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Nov 27, 2009 04:31 PM

Ham bone, ham bone, have you heard?

I was talking to my hairdresser the other day, and she was saying why do you have to buy a whole bone-in ham when all you really want is split pea soup. But I've never seen it offered as a stand alone item; don't know where all the bones from boneless ham go but it's not to the butcher shop or grocery stores. Why can't they just cryovac them with a little meat still attached,and offer them to the general public, I'd be making split pea soup a few times a month, instead of waiting so long in between and then freezing all the leftover meat that the two of us could never finish.

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  1. I've walked into specialty ham shops that sell both whole hams and ham sandwiches, etc., and asked for bones. Sometimes they've given me a couple gratis, and sometimes they've charged me a little bit for them.

    3 Replies
    1. re: Jim Washburn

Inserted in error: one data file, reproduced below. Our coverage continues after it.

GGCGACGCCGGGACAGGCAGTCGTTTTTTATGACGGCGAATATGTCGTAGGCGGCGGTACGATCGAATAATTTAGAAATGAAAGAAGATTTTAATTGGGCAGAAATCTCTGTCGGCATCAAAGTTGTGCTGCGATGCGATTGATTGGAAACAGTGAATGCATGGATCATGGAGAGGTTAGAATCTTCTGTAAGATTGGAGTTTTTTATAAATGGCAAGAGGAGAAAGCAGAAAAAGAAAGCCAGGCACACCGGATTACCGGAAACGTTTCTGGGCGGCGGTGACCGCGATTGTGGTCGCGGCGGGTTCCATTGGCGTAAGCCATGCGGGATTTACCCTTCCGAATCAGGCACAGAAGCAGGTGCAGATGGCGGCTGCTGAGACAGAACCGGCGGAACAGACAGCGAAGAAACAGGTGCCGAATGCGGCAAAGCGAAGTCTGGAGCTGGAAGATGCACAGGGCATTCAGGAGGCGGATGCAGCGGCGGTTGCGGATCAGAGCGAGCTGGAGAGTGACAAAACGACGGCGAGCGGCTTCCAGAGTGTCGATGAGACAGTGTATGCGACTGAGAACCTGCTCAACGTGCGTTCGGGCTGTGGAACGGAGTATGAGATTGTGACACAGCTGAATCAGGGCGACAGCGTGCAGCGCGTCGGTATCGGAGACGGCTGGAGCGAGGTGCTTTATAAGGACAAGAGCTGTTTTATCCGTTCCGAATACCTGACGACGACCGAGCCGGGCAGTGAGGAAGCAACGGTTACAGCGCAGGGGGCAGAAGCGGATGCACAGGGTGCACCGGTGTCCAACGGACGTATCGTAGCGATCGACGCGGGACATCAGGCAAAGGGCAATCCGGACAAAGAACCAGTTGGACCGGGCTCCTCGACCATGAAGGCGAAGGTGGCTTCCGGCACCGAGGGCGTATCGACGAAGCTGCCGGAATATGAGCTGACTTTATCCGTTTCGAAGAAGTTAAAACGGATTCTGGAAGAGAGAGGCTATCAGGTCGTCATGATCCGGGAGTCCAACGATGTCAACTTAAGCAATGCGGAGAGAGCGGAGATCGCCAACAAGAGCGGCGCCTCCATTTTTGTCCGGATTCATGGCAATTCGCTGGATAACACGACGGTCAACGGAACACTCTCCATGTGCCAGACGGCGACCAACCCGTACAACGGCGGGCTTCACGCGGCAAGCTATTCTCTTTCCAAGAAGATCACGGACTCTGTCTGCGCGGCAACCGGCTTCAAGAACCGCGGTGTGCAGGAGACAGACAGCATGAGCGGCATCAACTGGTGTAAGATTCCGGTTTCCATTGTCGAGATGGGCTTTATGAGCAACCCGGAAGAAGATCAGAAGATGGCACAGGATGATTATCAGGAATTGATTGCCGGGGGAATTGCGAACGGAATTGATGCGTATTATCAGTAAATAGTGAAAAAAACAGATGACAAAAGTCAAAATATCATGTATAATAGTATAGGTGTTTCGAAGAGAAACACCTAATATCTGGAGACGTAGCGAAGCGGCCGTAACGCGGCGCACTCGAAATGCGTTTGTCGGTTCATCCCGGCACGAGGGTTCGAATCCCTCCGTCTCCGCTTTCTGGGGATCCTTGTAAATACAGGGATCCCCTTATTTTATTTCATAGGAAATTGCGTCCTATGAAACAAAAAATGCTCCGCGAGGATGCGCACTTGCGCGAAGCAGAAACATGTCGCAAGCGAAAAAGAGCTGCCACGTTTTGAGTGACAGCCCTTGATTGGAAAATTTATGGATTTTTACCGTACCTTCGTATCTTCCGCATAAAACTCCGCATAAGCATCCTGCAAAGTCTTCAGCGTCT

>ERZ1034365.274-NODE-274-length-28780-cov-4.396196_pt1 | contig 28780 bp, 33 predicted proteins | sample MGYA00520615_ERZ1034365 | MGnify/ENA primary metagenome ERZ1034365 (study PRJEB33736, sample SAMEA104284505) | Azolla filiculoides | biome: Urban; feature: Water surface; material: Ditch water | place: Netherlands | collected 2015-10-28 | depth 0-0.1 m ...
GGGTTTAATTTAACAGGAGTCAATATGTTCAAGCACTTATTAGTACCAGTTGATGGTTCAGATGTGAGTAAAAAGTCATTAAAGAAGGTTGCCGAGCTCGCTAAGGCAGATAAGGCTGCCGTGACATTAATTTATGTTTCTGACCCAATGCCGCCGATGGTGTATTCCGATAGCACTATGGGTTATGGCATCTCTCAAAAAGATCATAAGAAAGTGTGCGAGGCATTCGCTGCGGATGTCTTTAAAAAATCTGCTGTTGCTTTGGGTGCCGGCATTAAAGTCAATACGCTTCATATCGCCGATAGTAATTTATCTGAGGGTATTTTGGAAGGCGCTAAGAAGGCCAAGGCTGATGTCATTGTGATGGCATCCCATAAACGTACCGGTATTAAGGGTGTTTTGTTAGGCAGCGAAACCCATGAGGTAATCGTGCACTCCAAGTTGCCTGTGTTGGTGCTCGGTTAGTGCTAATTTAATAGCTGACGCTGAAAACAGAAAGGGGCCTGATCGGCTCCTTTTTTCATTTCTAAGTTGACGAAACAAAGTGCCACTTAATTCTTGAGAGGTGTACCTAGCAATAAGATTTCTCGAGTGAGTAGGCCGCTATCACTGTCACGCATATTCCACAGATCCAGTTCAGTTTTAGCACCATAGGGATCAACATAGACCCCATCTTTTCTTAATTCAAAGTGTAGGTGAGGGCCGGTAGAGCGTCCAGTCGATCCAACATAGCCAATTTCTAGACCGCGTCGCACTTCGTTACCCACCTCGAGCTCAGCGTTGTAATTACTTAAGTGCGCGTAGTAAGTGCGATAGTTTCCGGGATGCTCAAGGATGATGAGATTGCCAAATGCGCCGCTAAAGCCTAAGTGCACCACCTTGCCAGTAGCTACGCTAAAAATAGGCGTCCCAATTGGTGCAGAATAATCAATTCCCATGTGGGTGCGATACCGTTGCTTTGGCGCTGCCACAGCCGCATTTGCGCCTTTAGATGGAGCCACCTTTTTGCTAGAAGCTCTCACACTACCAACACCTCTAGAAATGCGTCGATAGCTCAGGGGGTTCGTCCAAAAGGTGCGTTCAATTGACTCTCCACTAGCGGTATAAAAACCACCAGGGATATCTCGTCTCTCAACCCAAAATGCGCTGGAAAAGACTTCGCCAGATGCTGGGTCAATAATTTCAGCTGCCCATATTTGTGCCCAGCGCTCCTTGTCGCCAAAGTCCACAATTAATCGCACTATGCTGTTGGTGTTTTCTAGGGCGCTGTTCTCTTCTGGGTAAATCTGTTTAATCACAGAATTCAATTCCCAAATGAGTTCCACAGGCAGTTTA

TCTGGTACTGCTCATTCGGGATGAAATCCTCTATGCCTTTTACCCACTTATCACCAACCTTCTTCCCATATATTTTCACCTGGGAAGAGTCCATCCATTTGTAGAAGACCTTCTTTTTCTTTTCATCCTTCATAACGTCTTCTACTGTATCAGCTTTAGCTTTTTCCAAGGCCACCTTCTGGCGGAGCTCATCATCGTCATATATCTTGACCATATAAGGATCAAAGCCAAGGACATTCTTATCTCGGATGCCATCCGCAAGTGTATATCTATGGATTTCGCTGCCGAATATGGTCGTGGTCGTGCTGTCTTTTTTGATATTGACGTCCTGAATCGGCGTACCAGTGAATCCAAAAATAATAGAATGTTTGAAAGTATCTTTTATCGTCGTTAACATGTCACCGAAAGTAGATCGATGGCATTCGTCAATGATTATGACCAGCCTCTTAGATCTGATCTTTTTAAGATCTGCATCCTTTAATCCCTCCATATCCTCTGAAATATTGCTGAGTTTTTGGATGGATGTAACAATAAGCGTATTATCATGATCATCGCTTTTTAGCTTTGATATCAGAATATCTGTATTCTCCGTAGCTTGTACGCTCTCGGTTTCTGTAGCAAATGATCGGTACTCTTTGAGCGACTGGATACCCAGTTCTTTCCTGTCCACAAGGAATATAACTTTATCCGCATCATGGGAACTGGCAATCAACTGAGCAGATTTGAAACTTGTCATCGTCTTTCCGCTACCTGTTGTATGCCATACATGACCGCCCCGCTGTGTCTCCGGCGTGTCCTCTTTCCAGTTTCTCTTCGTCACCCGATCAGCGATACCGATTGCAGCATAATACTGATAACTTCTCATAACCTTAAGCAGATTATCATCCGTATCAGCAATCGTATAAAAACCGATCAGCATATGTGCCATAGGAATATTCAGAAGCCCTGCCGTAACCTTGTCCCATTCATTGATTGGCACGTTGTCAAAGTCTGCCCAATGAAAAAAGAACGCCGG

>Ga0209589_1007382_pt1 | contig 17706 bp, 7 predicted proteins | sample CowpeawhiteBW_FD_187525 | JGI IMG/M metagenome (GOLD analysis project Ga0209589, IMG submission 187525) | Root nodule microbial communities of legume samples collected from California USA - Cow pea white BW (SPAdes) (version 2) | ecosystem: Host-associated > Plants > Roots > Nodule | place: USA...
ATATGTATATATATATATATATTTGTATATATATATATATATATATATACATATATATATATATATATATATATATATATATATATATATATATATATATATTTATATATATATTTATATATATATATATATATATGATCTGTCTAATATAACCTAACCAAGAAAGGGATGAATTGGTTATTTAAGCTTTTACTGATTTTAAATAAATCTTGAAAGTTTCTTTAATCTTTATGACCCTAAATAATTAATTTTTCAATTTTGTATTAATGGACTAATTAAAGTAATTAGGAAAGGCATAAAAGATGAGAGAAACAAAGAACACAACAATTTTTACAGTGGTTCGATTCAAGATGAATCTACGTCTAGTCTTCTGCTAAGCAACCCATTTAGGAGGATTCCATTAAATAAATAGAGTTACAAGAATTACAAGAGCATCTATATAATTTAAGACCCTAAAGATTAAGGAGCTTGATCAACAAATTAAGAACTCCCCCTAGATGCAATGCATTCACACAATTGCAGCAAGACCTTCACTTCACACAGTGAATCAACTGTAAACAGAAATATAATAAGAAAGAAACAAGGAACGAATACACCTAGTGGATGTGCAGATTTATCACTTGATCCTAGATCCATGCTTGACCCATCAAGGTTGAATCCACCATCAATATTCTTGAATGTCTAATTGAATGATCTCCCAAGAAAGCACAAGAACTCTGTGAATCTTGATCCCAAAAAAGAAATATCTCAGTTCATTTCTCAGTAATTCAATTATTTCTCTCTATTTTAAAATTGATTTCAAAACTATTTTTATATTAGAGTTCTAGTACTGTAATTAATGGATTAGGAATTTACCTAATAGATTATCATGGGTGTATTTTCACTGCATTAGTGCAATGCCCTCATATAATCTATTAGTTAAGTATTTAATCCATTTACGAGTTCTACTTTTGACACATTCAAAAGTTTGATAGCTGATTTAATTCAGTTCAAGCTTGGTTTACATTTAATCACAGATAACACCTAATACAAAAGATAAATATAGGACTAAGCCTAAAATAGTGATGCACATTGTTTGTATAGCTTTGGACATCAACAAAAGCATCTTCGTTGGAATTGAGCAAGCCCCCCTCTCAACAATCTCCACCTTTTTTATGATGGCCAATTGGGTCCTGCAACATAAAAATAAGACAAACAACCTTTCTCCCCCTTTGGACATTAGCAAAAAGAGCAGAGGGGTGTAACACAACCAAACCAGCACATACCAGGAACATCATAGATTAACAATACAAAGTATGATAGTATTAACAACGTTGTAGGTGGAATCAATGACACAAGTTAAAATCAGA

I wonder if there are any ham stores here on Long Island? Seem like there must be.

      I was thinking, I have a friend who works at Hormel, I'll have to talk to him next week sometime and see if they do anything like that. They do pork osso buco, so who knows?

      1. re: coll

        Totally ask your friend, I work at an Ice cream Factory, we always get kickbacks, but we work with the stuff all day and we really don't want it, so there is a VERY good chance he'll pass his freebies along.

        1. re: Bryn

          I have a few osso buco from him in the freezer right now, but it has some kind of red sauce and very salty otherwise I'd consider using them for the soup!

    2. Smoked ham hocks. All the flavor and just enough meat.